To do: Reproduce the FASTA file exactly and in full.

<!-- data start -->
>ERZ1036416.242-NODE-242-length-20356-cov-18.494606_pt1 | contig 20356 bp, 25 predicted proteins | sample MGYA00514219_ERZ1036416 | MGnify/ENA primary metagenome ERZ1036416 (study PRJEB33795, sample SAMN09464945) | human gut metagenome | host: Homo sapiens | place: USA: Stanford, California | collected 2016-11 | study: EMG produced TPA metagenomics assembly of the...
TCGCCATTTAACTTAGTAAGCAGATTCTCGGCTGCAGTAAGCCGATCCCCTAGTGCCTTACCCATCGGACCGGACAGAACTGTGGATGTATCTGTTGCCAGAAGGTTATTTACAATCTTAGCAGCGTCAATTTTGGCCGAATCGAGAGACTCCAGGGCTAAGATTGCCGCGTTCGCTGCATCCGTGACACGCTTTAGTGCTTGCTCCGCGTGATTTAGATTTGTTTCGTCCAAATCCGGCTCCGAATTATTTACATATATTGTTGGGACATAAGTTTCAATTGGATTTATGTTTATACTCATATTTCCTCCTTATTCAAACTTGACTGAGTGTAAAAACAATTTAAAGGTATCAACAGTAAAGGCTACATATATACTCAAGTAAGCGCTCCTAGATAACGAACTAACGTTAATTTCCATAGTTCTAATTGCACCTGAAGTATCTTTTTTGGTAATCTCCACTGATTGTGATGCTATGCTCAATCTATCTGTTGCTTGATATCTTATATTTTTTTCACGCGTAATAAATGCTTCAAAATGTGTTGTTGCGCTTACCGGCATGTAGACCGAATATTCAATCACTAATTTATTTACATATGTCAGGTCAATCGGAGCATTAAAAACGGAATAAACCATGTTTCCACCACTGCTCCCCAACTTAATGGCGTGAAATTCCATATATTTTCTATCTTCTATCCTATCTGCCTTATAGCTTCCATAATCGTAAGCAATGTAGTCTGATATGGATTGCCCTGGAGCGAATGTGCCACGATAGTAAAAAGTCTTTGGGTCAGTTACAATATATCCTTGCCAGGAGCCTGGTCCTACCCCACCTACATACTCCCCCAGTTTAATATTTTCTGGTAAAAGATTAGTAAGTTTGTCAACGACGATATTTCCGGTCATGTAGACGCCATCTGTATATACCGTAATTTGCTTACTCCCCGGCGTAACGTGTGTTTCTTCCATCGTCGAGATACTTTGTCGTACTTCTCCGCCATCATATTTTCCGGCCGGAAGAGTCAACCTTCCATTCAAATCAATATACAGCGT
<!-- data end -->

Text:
>ERZ1036416.242-NODE-242-length-20356-cov-18.494606_pt1 | contig 20356 bp, 25 predicted proteins | sample MGYA00514219_ERZ1036416 | MGnify/ENA primary metagenome ERZ1036416 (study PRJEB33795, sample SAMN09464945) | human gut metagenome | host: Homo sapiens | place: USA: Stanford, California | collected 2016-11 | study: EMG produced TPA metagenomics assembly of the...
TCGCCATTTAACTTAGTAAGCAGATTCTCGGCTGCAGTAAGCCGATCCCCTAGTGCCTTACCCATCGGACCGGACAGAACTGTGGATGTATCTGTTGCCAGAAGGTTATTTACAATCTTAGCAGCGTCAATTTTGGCCGAATCGAGAGACTCCAGGGCTAAGATTGCCGCGTTCGCTGCATCCGTGACACGCTTTAGTGCTTGCTCCGCGTGATTTAGATTTGTTTCGTCCAAATCCGGCTCCGAATTATTTACATATATTGTTGGGACATAAGTTTCAATTGGATTTATGTTTATACTCATATTTCCTCCTTATTCAAACTTGACTGAGTGTAAAAACAATTTAAAGGTATCAACAGTAAAGGCTACATATATACTCAAGTAAGCGCTCCTAGATAACGAACTAACGTTAATTTCCATAGTTCTAATTGCACCTGAAGTATCTTTTTTGGTAATCTCCACTGATTGTGATGCTATGCTCAATCTATCTGTTGCTTGATATCTTATATTTTTTTCACGCGTAATAAATGCTTCAAAATGTGTTGTTGCGCTTACCGGCATGTAGACCGAATATTCAATCACTAATTTATTTACATATGTCAGGTCAATCGGAGCATTAAAAACGGAATAAACCATGTTTCCACCACTGCTCCCCAACTTAATGGCGTGAAATTCCATATATTTTCTATCTTCTATCCTATCTGCCTTATAGCTTCCATAATCGTAAGCAATGTAGTCTGATATGGATTGCCCTGGAGCGAATGTGCCACGATAGTAAAAAGTCTTTGGGTCAGTTACAATATATCCTTGCCAGGAGCCTGGTCCTACCCCACCTACATACTCCCCCAGTTTAATATTTTCTGGTAAAAGATTAGTAAGTTTGTCAACGACGATATTTCCGGTCATGTAGACGCCATCTGTATATACCGTAATTTGCTTACTCCCCGGCGTAACGTGTGTTTCTTCCATCGTCGAGATACTTTGTCGTACTTCTCCGCCATCATATTTTCCGGCCGGAAGAGTCAACCTTCCATTCAAATCAATATACAGCGT